Mercury Music Prize: Alt-J Win For Album An Awesome Wave

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Mercury Winners Alt-J | PA

British rockers Alt-J have won the prestigious Mercury Music Prize for their album 'An Awesome Wave'.

They beat acts including rapper Plan B to win the £20,000 award at the Roundhouse in Camden, north London.

The four-piece had been bookmakers' favourites to take home the annual honour for their debut, which was named Britain's best album of the past year at a ceremony in London on Thursday.

The band triumphed over a shortlist of 11 other albums, which included Plan B's Ill Manors, Richard Hawley's Standing at the Sky's Edge, Michael Kiwanuka (Home Again), Lianne La Havas (Is Your Love Big Enough?), Ben Howard (Every Kingdom) and Sam Lee (Ground Of Its Own).

Indie quartet Alt-J have won the prestigious Barclaycard Mercury Prize for their album An Awesome Wave.

The four boys, who met at Leeds University in 2007, looked stunned as they collected the award - despite being the bookies' favourites.

Singer-songwriter Richard Hawley, who was nominated for his album 'Standing At The Sky's Edge', missed out again - six years after losing to Arctic Monkeys.

Accepting the award on stage, Alt-J - which comprises Thom Green (drums), Joe Newman (guitar/vocals), Gwil Sainsbury (guitarist/bassist) and Gus Unger-Hamilton (keyboards) - said there were too many people to thank.

They said: "We might just thank everyone on team Alt-J who has ever made a difference." They also thanked their parents for "not making us get jobs".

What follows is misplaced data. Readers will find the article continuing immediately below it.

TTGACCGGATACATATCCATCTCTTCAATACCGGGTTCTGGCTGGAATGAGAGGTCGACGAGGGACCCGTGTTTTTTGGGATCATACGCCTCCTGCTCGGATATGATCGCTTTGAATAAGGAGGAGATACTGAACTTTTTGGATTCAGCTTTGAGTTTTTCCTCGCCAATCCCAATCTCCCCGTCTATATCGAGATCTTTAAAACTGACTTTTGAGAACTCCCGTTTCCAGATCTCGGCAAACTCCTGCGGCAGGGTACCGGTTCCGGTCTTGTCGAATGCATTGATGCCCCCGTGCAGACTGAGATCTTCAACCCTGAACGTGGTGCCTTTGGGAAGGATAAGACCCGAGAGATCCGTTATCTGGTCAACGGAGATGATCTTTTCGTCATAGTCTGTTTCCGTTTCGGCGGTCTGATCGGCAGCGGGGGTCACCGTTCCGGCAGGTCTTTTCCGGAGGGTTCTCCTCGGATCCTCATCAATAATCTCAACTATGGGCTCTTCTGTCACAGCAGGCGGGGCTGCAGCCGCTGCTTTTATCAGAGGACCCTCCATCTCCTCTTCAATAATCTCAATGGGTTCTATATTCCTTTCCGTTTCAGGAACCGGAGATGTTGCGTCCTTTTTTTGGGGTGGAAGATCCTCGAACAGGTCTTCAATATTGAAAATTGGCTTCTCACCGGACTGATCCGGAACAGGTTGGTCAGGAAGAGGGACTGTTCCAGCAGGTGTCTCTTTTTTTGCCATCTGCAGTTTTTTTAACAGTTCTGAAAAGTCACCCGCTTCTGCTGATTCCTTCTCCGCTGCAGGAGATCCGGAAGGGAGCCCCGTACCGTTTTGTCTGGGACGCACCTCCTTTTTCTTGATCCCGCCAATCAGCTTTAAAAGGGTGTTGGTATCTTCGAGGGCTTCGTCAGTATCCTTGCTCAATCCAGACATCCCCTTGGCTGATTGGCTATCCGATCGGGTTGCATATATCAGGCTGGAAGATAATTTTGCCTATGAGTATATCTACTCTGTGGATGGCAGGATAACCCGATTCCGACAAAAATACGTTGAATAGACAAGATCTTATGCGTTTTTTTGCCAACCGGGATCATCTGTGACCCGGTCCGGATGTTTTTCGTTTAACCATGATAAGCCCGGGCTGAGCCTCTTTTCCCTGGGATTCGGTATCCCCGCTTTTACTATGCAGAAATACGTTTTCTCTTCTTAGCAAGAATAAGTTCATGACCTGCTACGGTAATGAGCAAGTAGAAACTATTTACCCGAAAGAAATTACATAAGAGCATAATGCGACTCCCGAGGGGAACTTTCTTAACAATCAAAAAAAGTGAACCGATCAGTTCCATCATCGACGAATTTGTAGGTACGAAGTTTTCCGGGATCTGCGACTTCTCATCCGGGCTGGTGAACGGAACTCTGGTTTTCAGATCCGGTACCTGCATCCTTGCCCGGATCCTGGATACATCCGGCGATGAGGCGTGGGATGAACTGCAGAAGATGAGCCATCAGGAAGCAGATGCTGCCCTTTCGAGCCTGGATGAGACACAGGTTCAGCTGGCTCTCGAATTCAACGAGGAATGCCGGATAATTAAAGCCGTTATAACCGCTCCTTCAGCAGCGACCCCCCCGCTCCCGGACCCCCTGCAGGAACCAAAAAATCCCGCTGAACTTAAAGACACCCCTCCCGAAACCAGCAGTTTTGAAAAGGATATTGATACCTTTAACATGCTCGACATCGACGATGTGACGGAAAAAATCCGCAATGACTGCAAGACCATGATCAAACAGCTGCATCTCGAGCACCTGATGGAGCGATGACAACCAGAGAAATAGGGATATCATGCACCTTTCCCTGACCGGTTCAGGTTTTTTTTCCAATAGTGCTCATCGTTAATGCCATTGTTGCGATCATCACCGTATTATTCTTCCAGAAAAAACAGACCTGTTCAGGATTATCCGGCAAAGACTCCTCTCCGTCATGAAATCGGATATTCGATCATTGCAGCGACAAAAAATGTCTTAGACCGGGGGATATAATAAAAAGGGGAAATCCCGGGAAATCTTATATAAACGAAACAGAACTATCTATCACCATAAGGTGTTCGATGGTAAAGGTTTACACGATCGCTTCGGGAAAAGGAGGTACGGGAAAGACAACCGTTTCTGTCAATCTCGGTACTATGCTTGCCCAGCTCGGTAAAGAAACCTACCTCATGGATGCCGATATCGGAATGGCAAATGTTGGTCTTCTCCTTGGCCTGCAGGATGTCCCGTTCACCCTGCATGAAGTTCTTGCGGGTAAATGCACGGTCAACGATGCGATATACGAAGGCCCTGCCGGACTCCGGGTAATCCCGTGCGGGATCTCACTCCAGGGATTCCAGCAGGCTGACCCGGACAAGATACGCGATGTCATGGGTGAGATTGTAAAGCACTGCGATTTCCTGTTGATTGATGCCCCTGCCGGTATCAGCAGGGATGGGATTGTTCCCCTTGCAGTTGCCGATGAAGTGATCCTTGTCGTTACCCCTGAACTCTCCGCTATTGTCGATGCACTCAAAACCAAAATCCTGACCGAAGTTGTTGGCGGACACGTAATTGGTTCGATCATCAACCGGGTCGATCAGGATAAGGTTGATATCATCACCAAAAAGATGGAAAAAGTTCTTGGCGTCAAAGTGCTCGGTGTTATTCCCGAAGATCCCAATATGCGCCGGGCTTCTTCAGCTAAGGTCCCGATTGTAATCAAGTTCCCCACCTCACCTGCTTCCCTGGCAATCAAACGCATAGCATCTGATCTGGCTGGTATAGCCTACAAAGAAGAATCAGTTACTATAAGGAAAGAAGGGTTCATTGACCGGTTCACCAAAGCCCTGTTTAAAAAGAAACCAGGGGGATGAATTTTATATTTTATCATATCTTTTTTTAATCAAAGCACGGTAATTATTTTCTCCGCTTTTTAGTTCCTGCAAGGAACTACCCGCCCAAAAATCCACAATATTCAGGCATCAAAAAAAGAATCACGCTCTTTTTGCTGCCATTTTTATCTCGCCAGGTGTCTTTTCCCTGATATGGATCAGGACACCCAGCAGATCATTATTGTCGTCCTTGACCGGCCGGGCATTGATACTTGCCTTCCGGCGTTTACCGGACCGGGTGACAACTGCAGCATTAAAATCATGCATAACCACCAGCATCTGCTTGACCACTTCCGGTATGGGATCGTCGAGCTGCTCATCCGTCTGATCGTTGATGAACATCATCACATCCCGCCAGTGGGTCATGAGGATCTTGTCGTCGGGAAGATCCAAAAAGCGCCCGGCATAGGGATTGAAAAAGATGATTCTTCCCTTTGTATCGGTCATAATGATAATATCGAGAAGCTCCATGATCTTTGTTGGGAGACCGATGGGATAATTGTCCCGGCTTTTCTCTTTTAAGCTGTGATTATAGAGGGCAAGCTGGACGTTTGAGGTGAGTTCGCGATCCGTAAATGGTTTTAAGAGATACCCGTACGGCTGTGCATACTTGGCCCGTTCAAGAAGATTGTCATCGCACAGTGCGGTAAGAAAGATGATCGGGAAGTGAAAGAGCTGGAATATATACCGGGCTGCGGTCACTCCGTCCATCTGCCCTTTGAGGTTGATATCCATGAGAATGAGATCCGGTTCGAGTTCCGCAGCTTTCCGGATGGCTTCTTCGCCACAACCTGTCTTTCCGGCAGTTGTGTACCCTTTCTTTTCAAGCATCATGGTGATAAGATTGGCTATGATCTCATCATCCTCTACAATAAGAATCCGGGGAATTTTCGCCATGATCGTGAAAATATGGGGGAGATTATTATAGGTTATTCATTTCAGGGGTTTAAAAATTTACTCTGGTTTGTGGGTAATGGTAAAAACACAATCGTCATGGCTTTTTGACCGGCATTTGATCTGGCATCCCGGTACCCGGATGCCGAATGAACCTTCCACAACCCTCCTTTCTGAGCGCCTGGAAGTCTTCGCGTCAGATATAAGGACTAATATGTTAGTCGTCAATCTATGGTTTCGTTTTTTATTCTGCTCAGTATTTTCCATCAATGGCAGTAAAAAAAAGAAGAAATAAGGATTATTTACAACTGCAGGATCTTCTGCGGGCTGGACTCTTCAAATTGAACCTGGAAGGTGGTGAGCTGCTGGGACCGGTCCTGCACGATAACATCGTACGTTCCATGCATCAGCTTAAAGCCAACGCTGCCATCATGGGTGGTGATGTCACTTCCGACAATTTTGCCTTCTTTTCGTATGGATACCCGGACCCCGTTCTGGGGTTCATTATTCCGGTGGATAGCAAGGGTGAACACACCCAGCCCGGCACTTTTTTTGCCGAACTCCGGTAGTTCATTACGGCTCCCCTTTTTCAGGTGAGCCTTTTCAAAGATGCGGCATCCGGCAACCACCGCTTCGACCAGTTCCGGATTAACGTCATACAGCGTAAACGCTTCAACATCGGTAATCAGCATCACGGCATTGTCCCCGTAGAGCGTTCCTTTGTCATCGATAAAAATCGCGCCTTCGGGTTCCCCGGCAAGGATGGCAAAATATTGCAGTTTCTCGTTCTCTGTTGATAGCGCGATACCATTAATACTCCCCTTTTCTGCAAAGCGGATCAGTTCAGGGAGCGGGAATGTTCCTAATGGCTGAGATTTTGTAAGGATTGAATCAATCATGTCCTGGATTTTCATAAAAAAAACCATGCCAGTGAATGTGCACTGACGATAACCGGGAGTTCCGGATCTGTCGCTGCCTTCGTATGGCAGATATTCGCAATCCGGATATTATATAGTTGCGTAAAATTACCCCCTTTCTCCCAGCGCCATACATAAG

Speaking backstage, Gus said the £20,000 prize money would not change their lives too much. He said: "It won't nearly pay off our student loans." But he admitted to being a fan of his own work, saying: "I like listening to it and I think that is a testament to it, it's the same four guys."

Joe said the band would celebrate in traditional style. He said: "We're going to go and get really pissed, we've just won a Mercury. Christ, I'm going to stay out and carry this as long as I can."

Simon Frith, chair of the judges, said the music had a "hypnotic" quality and was a deserved winner. He added: "One of the things the Mercury has always been about is sounding fresh."

HMV's Gennaro Castaldo said the win would likely result in a "five or sixfold" increase in sales. He said: "Alt-J are one of a handful of nominated artists along with Django Django and Ben Howard who are reaching a tipping point in their careers. Winning the Mercury Prize, and the recognition and huge exposure it brings, is just the catalyst they need to connect with a much wider audience and step up to the next level, like Elbow did a few years back."

Previous winners of the Mercury Prize - established in 1992 to celebrate the best of British and Irish music - include the Arctic Monkeys, Elbow and Franz Ferdinand.

WATCH: AN INTERVIEW WITH ALT-J

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